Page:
Thermal Management
Passive Thermal Management Options for EMS Devices
Posted in Electronics, Thermal Management, Power Management, Medical, Features, MDB on Monday, 01 April 2013
High-frequency pulsed electromagnetic stimulation (EMS) devices are more powerful and effective than ever before. These devices are finding applications in many areas, including as treatments for stress and depression, osteoporosis, and soft tissue injuries. Electromagnetic therapies stimulate tissue and cell mass to recuperate faster. The base technology for pulsed electromagnetic field (PEMF) is to input electrical energy into copper windings to create a series of electromagnetic waves. The waves offer a non-invasive anti-inflammatory and accelerated healing treatment option. In many cases, these devices have a large metal content and need to dissipate hundreds of watts of heat to effectively generate and deliver pulsed electromagnetic waves.
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High Power LED Chip Array Packaging
Posted in Manufacturing & Prototyping, Custom & Contract Manufacturing, Electronics, Electronic Components, Power Supplies, Thermal Management, Power Management, Medical, Lighting, LEDs, Features, MDB on Thursday, 01 November 2012
The last few years have seen the development of larger, higher power, higher luminescence light-emitting diode (LED) chips. Prior to this, LEDs were typically 0.020" x 0.020", came in various colors and were used primarily as optical indicators. This new breed of LEDs come in various colors, including white and UV, are typically 0.040" x 0.040" and are designed to provide high intensity light for illumination applications. Individually packaged versions of these LEDs are being used in arrays and clusters to replace standard incandescent and compact fluorescent light bulbs and are much more efficient at converting electrical power into usable optical power.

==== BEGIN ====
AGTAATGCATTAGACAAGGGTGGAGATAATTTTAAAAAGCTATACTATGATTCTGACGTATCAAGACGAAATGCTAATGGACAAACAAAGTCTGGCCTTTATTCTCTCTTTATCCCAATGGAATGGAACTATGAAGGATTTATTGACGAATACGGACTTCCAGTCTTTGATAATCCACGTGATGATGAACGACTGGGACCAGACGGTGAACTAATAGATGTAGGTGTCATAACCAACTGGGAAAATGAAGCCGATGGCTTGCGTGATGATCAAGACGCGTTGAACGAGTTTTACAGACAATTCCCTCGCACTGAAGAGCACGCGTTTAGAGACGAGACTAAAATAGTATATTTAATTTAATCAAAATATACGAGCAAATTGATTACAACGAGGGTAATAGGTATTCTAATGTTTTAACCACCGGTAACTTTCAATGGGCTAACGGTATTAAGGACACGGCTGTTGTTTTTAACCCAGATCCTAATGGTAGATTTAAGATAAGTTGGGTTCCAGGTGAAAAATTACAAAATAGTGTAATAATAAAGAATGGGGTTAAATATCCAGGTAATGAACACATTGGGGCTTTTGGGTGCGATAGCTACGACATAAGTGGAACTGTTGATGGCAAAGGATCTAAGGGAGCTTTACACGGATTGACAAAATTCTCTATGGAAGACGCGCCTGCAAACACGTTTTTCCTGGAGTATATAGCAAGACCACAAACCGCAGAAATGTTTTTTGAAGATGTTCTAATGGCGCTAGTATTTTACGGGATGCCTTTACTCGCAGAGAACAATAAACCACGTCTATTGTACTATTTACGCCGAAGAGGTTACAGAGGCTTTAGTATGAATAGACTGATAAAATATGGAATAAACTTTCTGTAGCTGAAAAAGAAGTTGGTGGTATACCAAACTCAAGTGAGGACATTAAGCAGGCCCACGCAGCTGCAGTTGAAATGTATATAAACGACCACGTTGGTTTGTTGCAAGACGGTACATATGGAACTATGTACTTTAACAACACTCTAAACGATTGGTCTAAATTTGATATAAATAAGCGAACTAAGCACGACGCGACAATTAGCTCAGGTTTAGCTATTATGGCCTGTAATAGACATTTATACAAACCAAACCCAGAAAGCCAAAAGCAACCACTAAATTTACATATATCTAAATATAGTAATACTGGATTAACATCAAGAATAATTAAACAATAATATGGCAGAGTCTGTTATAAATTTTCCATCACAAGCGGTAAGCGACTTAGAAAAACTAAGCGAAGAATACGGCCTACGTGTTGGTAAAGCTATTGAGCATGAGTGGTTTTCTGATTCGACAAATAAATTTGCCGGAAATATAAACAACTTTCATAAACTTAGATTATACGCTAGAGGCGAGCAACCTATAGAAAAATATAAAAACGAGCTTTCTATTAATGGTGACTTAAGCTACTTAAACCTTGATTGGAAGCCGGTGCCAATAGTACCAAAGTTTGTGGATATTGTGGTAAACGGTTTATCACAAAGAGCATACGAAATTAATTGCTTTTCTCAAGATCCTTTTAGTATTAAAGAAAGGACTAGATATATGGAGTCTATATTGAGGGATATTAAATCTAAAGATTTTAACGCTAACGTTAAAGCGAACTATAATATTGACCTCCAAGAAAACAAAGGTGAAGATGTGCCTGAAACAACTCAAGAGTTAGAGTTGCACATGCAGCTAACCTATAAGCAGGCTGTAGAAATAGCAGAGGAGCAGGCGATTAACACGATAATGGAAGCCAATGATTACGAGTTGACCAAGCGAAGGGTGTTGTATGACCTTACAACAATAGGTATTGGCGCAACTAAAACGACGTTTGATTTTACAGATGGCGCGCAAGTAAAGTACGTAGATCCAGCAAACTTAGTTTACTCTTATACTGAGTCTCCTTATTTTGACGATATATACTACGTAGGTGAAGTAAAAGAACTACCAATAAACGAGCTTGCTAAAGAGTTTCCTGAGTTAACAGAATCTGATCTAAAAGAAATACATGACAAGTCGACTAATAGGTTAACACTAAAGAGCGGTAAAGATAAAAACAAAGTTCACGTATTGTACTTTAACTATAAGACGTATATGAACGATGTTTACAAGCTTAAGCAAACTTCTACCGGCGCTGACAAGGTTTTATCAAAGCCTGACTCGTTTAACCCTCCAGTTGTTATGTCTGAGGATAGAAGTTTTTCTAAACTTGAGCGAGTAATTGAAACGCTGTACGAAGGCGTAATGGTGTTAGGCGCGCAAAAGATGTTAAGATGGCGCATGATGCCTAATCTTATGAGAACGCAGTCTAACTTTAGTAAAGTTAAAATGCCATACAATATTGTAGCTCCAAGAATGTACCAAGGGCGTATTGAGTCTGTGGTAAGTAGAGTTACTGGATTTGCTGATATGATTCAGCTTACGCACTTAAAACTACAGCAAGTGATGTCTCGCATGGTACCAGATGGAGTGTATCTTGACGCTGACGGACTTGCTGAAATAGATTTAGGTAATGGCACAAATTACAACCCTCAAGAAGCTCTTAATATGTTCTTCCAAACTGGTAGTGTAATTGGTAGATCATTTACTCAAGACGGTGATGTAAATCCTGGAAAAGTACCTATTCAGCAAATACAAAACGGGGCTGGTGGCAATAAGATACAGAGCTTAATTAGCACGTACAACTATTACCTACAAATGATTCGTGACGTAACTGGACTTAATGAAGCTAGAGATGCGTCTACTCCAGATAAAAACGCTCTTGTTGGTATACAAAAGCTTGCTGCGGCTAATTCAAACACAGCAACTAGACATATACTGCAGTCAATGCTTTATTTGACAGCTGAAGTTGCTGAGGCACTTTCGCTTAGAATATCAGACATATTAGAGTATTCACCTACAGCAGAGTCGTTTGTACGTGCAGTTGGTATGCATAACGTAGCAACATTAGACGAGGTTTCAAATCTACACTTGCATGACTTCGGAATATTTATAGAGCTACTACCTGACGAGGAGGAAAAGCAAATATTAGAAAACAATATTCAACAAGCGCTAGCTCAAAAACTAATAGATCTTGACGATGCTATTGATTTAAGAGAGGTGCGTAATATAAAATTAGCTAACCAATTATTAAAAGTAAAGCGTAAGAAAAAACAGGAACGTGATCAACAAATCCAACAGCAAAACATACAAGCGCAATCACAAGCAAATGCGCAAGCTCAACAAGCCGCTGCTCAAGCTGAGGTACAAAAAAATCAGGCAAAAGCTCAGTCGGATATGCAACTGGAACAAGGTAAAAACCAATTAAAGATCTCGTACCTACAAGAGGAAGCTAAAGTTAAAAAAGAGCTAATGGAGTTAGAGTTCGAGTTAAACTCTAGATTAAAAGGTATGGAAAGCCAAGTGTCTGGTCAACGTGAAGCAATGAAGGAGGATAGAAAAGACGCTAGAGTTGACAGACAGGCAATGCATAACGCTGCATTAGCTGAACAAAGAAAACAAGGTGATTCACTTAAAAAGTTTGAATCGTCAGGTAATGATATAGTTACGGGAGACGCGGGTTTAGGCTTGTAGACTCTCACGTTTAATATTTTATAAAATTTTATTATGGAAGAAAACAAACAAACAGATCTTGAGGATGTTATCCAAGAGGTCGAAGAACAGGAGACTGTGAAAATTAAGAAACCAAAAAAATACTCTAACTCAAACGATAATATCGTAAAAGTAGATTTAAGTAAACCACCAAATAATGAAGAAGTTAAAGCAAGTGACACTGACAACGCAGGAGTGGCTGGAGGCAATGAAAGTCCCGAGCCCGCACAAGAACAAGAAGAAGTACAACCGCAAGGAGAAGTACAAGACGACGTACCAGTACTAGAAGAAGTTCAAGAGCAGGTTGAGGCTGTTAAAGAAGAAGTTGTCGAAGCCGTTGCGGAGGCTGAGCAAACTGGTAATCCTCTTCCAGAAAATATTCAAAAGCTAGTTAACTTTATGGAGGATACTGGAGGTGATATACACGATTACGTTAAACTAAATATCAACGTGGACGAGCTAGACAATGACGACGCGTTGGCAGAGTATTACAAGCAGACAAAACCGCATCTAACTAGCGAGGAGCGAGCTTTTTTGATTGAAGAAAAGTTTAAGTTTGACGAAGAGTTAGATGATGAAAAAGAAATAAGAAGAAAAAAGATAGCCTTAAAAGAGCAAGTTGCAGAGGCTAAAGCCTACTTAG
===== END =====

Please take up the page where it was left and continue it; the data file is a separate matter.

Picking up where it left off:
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New Thermal Management Strategies for Medical Devices
Posted in Bio-Medical, Thermal Management, Manufacturing & Prototyping, Medical, Briefs, MDB on Sunday, 01 April 2012

Heat pipes and vapor chambers are being utilized to address challenging thermal management requirements.

In an increasing number of medical device applications, thermal issues limit the overall performance and reliability of the system. Basic thermal management strategies such as liquid cold plates, air cooled heat sinks, and thermal interface materials are becoming insufficient as stand-alone solutions. In many new medical applications, implementation of advanced thermal technologies such as heat pipes and vapor chambers are becoming an integral part of the thermal management solution. These technologies offer excellent heat transfer and heat spreading performance. Furthermore, they are passive (no energy, no moving parts), quiet, and reliable. Several medical devices, such as powered surgical forceps, skin/tissue contacting devices, and polymerase chain reaction (PCR)/thermocyclers already use these technologies, and more applications are emerging. A discussion of heat pipe and vapor chamber operation and selected medical device applications follows.
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